Words of Wisdom to My Daughter about Boys
A movie called Where Hope Grows is about a former major league baseball player and struggling alcoholic named Calvin. He is a single father of a teenage daughter. His daughter, Katie, is consistently disappointed with him because he is more concerned with drinking with his buddies than being there for her. This causes her to turn to her boyfriend for the support she is missing in her dad. Even in his negligence, Calvin sees that the boy his daughter is dating is bad news. When he tries to warn her, even forbid her from seeing him, his words fall on deaf ears. It was a great reminder that if I am not lovingly consistent, faithful, and present, my words to my daughter will suffer the same fate.
A while back, my wife sent me a video text of my daughter. She was wearing a wedding veil and bouquet. She said, “Hello Daddy, welcome to my future.” After I got over the initial heart attack, I thought about her relationships with boys. I want to prepare her the best I can. The greater I model the right things to her, the deeper my words will sink into her heart when giving her boy advice. I want her to be in relationships with boys that treat her well. She needs to be prepared on how to spot the character qualities of these types of boys. With that said, here are my words of wisdom to my daughter about boys.
Watch how he treats his siblings.
Sibling relationships bring out a person’s true colors. They are forced to relate to one another and the different personalities. They’ve been with one another long enough to grow tired of one another. How does he treat them? Is he kind to them overall? You will be able to see clearly his level of patience, grace, and how he handles conflict. The manner in which someone treats their siblings can be a good indicator of how they treat long-term relationships.
Pay attention to his company.
The people we surround ourselves with influence our attitudes. When we spend time with positive people, we are more positive. If we are around negativity, we are more negative. Does he spend time with boys that treat girls with honor or respect? Are they the types of friends that will help make him sharper and more decent? Will they challenge him when he is in the wrong or making bad decisions? If not, move on.
Listen to how he speaks about others, particularly those in authority.
Whatever is most true about a person eventually comes to the surface, mainly through our words. Is he respectful with his words? Does he talk down to people or behind their back? How does he speak about those in authority? You can get an idea if he is humble or arrogant, thoughtful or brash. When he spends time dismissing the authorities in his life, it could be a sign that he is closed off to the advice of others. This will inhibit his growth. If his words have a sting to them, there is probably bitterness and anger that hasn’t been dealt with. All are signs of potential relational difficulty.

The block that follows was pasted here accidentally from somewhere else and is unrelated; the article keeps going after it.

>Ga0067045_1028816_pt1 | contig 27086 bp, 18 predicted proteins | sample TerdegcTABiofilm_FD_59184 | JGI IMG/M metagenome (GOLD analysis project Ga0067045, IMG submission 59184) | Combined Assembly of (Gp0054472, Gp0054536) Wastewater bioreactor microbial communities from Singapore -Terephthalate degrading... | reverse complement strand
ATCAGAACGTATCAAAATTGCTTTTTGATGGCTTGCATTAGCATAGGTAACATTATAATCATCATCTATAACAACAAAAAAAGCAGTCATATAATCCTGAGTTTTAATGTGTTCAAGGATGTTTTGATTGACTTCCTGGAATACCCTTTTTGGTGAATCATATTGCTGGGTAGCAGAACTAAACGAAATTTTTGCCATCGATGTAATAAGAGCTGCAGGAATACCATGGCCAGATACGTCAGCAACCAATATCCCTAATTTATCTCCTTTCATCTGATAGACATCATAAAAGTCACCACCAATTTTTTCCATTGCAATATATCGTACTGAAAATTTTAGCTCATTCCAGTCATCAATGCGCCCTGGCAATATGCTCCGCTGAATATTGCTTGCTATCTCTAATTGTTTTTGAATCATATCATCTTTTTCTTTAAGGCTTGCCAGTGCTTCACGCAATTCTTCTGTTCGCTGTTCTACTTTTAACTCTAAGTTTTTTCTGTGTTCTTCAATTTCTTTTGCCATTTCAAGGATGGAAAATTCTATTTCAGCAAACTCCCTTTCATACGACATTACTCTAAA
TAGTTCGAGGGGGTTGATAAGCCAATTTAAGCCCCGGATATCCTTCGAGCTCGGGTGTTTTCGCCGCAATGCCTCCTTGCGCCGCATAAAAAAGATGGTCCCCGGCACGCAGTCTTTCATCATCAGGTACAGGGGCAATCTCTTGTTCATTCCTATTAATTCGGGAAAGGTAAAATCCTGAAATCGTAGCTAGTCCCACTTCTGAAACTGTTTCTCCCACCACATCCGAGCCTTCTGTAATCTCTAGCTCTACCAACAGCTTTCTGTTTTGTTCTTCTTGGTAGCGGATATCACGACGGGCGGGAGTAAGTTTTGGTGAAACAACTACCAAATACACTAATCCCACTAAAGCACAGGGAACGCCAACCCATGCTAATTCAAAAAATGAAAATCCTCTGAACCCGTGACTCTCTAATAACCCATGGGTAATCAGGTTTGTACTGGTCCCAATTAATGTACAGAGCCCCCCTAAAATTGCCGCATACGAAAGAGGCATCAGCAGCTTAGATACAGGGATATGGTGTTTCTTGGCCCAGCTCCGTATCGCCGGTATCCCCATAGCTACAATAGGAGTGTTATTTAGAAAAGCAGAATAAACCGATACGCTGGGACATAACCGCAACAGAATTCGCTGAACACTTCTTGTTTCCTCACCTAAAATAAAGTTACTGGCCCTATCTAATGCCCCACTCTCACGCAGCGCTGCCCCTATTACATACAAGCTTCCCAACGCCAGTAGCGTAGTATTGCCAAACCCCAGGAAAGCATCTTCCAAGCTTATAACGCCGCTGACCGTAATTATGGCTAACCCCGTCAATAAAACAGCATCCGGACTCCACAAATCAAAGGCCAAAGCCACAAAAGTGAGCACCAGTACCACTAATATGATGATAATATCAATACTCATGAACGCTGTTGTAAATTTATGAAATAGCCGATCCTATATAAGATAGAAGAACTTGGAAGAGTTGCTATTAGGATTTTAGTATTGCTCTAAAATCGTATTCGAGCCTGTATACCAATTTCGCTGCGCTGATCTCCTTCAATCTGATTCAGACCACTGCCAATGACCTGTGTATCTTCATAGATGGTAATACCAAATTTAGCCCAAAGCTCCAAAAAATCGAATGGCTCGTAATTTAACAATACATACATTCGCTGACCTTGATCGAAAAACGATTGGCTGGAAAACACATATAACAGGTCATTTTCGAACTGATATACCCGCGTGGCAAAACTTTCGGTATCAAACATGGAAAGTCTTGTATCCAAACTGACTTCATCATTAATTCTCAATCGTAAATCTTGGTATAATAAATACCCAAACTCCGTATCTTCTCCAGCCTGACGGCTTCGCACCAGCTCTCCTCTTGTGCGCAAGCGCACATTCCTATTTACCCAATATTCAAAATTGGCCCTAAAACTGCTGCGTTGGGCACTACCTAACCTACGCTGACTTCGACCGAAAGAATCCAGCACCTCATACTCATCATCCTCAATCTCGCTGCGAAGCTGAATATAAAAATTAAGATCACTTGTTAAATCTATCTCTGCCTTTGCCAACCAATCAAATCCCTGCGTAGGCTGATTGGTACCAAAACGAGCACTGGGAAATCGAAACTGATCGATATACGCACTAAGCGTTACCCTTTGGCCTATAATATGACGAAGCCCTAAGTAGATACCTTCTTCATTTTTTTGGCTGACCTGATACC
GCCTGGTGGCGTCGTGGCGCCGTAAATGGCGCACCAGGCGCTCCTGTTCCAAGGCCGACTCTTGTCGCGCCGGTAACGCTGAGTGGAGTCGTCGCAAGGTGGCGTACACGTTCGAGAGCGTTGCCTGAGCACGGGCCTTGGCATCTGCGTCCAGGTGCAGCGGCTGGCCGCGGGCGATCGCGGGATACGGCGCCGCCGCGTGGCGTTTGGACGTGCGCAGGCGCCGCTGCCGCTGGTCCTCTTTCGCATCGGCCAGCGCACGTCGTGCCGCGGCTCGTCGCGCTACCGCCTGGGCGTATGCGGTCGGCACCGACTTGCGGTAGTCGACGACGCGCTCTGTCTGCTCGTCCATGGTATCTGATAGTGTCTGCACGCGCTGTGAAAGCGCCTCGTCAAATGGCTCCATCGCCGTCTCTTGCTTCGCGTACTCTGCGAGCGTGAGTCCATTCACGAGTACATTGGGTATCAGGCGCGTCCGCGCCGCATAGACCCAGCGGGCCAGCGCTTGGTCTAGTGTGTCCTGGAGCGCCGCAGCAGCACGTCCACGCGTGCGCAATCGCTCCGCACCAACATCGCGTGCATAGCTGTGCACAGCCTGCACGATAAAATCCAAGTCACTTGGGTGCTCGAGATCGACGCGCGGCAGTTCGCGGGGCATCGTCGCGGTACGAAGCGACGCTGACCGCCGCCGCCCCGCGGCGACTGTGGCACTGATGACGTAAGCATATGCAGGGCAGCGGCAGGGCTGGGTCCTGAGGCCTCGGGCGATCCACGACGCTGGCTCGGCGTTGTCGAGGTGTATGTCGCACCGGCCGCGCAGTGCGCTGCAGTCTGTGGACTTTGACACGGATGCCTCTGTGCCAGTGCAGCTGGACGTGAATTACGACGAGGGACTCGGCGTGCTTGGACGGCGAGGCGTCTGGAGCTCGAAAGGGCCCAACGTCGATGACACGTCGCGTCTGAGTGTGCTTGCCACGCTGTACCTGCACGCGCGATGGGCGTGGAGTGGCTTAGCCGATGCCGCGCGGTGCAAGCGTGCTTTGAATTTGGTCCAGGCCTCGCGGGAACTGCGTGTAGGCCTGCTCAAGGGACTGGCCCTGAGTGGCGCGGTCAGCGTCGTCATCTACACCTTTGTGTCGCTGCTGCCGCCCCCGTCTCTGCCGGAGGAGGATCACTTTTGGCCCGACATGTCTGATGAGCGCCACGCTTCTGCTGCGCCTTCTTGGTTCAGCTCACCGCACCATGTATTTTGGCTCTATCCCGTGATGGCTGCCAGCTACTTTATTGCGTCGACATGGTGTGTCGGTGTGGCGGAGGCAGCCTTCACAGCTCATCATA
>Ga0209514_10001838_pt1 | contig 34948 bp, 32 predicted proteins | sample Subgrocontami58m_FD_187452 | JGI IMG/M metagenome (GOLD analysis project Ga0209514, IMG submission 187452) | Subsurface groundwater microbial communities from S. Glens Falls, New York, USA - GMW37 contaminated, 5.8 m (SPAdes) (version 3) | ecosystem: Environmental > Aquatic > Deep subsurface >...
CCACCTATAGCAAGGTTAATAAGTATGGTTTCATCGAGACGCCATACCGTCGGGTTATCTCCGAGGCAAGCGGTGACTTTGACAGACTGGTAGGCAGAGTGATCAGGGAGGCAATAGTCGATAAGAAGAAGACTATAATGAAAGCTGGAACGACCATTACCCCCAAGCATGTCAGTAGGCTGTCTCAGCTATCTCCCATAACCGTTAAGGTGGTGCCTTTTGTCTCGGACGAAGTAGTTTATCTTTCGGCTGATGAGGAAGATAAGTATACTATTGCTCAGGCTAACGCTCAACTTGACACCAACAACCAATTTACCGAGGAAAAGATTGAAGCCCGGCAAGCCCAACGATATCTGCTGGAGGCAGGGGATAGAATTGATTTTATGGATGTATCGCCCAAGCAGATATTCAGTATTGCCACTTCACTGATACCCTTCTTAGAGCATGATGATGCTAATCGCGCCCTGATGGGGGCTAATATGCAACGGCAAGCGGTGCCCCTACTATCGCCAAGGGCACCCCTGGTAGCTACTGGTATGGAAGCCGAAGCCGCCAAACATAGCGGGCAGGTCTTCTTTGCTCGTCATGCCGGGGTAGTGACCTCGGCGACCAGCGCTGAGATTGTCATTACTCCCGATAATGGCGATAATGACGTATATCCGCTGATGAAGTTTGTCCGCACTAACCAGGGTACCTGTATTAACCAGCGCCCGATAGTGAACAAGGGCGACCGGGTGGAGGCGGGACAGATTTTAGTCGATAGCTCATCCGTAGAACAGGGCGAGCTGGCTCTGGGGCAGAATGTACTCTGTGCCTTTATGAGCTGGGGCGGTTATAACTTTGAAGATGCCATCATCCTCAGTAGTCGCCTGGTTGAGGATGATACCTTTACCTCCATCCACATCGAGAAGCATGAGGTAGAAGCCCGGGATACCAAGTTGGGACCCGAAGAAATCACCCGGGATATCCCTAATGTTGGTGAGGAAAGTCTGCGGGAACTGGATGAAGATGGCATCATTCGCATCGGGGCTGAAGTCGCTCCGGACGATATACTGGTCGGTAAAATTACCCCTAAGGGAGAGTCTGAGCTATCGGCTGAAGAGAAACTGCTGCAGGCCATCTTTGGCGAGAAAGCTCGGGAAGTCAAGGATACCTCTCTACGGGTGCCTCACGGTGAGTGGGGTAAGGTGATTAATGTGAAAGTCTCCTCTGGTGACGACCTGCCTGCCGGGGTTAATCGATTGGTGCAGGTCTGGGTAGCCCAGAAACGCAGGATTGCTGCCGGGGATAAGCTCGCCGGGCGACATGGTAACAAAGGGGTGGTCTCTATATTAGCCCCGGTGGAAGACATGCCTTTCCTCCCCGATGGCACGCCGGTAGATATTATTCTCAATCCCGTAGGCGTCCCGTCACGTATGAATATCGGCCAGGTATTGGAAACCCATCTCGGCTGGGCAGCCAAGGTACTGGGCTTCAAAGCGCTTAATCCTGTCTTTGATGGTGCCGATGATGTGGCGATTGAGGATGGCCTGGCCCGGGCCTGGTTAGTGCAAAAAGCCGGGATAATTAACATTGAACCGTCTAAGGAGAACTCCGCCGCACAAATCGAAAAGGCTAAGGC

Listen to how others speak of him.
Reputations are normally built from the consistent actions of one’s past. They don’t always convey the true story and a person can certainly change. However, if a boy has a negative reputation, proceed with caution. Be on the lookout for those things. The reverse is also true. A person with a good community standing may have earned it or could be just putting on a good face. The good words of others is a piece of the puzzle to help you get an accurate picture. Don’t let it replace your own judgment.
Observe his self-discipline.
A person that shows up on time, completes his work with excellence, and is willing to delay gratification is a person with faithfulness and integrity. Does he take care of his responsibilities? How often does he follow-through on his word? This shows his inner strength and whether or not he can be counted on. When difficulty shows its face, you want someone steadfast next to you, not a straw man.
These may be high expectations, particularly for developing boys and young men. However, I’m talking about my daughter and I will always set a high standard to be met for the boys that want to be with her. If I do my job in preparing her well, my hope is that she will too.
What wisdom do you want to impart to your daughter about boys?